The state fell down on two areas in the recent flood disaster - lack of sufficient inflatable vessels and instances concerning people in the deepest water in the deepest part of communities who didn't want to leave their homes.
Prime Minister Dr Keith Rowley confirmed this at Thursday's weekly Government media briefing.
The Proman Group with local subsidiaries MHTL, DeNovo Energy, Industrial Plant Services Limited (IPSL), Process Energy (Trinidad) and Proman AG (Trinidad) has offered support by donating TT$1 million to assist in the relief efforts following last weeks floods.
The group says that the money, channelled through the Living Water Community, will be used to assist families as they get back on their feet and rebuild their lives.
Households affected by flooding will begin getting flat cheques from tomorrow, amounting to $15,000 for households without children and $20,000 for households with children, Prime Minister Dr Keith Rowley announced on Thursday.
In addition, Housing Development Corporation (HDC) residents affected by the floods will have their mortgage and rent payments deferred until January 2019, to allow them to have more money to recover.
HDC residents pay mortgages to the Trinidad and Tobago Mortgage Finance Limited and rent payments are made to the HDC.
As residents of Mafeking Village, Mayaro began clearing their homes after six days of floods, Rio Claro/Mayaro Regional Corporation (RCMRC) chairman Glen Ram said the Government had not done anything to assist the traumatised community.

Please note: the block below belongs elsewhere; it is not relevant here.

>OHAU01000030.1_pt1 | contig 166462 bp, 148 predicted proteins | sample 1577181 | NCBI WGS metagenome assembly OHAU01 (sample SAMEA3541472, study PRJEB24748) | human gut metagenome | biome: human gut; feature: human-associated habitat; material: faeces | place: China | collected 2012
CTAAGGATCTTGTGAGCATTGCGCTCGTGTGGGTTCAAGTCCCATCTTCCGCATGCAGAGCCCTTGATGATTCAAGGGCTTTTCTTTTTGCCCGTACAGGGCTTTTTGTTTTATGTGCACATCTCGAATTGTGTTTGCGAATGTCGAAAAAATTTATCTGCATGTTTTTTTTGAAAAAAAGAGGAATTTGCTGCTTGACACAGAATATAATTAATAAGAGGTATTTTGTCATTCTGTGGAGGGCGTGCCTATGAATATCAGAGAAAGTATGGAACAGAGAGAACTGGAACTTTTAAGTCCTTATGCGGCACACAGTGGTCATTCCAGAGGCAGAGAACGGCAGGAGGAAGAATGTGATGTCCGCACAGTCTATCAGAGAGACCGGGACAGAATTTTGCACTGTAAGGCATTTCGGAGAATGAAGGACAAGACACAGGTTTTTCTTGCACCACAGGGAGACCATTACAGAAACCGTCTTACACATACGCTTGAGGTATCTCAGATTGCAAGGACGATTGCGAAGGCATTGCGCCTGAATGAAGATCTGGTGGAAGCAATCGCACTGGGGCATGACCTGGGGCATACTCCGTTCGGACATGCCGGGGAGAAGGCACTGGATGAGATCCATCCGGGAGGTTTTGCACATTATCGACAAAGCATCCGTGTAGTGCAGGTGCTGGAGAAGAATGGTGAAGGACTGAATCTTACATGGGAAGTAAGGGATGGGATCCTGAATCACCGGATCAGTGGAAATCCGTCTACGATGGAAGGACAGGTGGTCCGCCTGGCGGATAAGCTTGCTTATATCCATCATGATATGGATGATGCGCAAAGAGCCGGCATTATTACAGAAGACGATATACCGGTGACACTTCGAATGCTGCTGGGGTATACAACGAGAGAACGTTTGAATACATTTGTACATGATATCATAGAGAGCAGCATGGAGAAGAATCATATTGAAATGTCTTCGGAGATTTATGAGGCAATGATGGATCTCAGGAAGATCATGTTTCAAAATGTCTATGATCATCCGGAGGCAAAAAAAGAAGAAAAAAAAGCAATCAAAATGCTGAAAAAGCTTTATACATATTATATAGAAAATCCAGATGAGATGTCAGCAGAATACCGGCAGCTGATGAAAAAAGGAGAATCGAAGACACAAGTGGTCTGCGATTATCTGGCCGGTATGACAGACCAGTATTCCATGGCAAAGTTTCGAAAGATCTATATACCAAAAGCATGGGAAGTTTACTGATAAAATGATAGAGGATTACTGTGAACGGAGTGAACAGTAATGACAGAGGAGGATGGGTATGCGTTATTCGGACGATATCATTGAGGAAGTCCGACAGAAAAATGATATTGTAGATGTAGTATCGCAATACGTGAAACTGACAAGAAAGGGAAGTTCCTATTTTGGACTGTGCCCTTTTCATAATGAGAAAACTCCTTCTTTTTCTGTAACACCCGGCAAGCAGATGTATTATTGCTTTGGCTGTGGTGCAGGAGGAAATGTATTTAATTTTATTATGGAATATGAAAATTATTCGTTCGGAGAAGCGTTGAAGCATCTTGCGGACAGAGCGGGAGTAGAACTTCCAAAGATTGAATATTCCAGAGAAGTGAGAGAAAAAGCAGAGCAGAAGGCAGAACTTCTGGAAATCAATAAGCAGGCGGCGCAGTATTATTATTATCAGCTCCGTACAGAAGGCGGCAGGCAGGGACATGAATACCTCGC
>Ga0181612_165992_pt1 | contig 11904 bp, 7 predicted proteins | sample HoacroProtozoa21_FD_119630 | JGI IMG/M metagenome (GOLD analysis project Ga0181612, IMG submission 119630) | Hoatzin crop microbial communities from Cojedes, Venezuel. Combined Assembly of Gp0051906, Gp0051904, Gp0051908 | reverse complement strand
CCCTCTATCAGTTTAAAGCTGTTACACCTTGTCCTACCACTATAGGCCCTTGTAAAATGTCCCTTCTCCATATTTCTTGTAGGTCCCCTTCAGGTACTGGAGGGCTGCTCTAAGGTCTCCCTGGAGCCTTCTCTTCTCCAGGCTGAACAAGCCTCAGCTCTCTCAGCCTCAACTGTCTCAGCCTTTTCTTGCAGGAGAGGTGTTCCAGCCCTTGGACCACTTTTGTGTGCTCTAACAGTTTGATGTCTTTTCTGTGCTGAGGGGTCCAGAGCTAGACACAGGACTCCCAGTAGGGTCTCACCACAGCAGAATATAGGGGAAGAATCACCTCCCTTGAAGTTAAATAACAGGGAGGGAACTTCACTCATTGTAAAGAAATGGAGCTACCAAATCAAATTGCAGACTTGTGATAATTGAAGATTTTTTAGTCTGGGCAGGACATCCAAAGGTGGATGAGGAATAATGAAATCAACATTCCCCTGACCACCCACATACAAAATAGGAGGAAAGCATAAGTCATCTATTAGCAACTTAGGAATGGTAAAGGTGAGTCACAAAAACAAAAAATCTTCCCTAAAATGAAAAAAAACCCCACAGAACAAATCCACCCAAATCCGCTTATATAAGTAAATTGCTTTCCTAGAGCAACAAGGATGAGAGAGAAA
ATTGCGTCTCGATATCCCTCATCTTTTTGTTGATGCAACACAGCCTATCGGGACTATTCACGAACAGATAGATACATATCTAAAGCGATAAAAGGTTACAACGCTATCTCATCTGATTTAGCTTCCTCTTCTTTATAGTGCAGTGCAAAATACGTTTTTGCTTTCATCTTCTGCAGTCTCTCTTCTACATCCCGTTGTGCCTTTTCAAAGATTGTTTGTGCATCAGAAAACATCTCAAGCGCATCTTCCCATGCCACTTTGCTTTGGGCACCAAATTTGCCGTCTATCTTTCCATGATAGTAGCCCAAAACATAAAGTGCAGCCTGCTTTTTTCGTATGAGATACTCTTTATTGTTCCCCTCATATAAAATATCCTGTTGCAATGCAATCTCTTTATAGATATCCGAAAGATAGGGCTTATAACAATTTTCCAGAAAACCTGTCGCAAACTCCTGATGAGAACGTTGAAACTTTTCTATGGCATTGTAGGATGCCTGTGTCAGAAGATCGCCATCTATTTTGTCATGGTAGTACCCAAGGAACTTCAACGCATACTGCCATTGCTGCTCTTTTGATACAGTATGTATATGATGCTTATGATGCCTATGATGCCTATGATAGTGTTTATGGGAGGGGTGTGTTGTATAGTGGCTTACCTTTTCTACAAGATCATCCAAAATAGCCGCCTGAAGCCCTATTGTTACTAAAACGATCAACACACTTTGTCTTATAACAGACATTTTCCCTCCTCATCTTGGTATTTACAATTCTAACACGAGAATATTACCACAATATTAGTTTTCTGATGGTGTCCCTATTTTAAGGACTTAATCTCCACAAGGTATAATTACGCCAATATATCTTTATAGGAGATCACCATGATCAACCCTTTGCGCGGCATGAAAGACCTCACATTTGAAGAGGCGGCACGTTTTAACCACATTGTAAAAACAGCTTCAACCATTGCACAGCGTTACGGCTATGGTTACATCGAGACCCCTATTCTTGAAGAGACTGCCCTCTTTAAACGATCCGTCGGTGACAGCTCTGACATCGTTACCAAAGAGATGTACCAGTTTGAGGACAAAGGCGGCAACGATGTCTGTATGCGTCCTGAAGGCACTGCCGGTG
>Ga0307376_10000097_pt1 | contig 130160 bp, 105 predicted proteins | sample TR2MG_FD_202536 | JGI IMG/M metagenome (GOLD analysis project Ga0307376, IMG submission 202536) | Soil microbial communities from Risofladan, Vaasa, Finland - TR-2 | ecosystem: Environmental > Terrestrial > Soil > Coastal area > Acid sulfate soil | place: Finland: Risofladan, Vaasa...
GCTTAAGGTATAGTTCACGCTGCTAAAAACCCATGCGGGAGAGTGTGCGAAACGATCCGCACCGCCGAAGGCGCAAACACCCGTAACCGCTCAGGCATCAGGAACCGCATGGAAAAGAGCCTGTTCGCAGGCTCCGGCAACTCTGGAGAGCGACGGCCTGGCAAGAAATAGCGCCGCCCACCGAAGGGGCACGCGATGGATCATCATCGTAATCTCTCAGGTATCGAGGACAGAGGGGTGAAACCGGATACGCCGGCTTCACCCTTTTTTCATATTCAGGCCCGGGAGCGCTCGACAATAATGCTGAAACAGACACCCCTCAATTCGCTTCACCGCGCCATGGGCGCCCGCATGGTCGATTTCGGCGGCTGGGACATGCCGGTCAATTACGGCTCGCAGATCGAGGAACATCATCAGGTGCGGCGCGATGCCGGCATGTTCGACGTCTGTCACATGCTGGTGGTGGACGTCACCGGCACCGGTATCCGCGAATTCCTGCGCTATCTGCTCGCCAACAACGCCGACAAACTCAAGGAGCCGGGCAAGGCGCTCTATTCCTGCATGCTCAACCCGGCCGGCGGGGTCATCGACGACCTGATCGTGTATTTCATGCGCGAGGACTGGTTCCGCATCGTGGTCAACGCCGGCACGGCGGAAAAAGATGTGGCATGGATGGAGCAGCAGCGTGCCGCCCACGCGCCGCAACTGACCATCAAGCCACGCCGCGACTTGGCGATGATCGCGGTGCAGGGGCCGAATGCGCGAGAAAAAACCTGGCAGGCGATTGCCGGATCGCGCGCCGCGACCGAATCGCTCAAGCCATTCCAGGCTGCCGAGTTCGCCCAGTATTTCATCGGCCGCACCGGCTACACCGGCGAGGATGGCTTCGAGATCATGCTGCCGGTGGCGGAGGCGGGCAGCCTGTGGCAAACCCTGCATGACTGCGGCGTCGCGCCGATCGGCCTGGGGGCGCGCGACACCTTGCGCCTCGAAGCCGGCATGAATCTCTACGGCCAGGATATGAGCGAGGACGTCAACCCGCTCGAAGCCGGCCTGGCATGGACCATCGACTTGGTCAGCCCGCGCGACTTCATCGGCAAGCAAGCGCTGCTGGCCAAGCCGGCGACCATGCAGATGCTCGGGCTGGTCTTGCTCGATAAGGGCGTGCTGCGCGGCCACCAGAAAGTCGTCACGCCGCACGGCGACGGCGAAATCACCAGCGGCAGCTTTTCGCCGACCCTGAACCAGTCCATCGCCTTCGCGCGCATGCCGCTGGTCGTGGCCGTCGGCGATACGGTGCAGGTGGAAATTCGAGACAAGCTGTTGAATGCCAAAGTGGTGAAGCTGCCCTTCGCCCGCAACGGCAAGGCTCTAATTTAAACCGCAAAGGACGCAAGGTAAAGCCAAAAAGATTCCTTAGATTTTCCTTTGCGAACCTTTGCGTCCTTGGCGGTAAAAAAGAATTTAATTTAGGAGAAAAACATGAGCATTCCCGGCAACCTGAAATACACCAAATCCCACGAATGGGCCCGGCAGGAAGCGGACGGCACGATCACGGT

Minister of Planning and Development Camille Robinson-Regis has received financial support in the form of grant funding from the Caribbean Development Bank (CDB) towards emergency relief efforts for communities affected by the recent flooding.
The sum amounts to US$200,000, which, when converted, is equivalent to approximately TT$1.3 million.
The relief from this grant is to be executed by the United Nations Development Programme (UNDP) in collaboration with local authorities.
Having been hailed as heroes for rescuing over 400 people when floods waters reached the roofs of homes in Kelly Village, the Kalpoo brothers are now combing through the mangrove villages of the Central Plains trying to find families who have not received any help.
Navin Kalpoo, his brother Ravi and their team from Ibis Tours, yesterday went to the back of Sieunarine Trace to find the families who were unreachable because of the floods.